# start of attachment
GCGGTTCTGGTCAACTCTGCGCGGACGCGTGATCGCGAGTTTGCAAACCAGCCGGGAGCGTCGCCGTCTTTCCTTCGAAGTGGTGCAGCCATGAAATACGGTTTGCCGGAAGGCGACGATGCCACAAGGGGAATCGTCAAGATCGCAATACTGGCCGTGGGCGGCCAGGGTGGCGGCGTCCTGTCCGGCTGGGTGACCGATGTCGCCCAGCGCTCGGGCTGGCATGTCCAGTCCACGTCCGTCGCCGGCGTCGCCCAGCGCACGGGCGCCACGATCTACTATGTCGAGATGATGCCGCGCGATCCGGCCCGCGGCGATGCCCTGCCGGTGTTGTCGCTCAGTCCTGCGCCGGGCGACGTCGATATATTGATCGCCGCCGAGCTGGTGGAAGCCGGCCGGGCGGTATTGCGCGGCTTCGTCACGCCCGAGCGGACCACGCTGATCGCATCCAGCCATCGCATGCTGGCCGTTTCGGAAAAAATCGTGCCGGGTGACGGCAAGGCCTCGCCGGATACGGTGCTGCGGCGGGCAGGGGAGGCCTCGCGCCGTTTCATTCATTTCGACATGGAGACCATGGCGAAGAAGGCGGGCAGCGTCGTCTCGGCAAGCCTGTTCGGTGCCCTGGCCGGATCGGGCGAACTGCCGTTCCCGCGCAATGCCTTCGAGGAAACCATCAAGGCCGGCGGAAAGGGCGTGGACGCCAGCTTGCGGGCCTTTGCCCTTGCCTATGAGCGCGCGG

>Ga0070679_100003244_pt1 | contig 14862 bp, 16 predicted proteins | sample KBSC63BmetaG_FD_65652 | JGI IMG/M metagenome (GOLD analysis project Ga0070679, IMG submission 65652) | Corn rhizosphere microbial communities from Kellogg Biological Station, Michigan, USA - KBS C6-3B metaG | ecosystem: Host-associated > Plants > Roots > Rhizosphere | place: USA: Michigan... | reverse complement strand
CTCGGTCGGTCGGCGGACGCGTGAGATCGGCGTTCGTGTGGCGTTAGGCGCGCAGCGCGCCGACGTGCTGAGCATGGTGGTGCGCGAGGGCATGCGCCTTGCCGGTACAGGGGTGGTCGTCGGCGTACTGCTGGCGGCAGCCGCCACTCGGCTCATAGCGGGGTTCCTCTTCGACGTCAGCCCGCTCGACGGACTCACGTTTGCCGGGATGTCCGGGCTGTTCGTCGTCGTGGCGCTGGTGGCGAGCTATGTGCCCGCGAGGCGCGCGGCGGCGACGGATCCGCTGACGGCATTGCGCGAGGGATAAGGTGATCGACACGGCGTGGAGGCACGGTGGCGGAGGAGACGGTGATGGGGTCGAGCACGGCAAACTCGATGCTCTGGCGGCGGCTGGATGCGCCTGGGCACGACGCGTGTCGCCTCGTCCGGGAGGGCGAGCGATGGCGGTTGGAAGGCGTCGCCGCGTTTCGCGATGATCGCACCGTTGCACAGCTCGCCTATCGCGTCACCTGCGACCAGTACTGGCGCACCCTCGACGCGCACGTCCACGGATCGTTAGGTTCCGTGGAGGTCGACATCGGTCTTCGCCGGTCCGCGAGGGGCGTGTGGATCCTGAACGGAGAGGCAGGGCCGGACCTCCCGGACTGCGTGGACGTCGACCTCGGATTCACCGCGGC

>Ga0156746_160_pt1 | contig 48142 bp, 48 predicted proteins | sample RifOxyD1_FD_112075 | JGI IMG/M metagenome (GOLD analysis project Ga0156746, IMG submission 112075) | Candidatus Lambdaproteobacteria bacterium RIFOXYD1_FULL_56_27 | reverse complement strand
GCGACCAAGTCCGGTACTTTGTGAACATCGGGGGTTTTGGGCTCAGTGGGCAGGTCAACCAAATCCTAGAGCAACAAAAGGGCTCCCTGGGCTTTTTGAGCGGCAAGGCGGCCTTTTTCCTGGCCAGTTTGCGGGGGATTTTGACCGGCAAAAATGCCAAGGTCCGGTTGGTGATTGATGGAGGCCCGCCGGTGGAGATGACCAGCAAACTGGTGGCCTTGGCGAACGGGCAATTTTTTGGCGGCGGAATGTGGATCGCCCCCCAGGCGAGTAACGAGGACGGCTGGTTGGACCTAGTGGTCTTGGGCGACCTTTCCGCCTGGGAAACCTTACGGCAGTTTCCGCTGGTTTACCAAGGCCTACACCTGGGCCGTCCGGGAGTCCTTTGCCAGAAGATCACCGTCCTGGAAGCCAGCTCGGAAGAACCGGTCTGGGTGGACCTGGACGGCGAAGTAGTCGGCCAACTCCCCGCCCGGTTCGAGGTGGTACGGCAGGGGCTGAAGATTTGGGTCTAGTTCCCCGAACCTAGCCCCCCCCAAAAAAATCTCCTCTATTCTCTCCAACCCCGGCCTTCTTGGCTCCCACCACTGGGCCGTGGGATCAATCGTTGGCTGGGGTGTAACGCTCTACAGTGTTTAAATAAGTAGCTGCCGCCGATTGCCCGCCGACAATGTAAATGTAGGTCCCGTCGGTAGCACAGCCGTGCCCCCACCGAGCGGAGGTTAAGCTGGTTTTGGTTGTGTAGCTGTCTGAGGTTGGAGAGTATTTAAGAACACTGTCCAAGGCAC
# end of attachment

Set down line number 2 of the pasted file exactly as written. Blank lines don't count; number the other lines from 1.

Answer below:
>Ga0070679_100003244_pt1 | contig 14862 bp, 16 predicted proteins | sample KBSC63BmetaG_FD_65652 | JGI IMG/M metagenome (GOLD analysis project Ga0070679, IMG submission 65652) | Corn rhizosphere microbial communities from Kellogg Biological Station, Michigan, USA - KBS C6-3B metaG | ecosystem: Host-associated > Plants > Roots > Rhizosphere | place: USA: Michigan... | reverse complement strand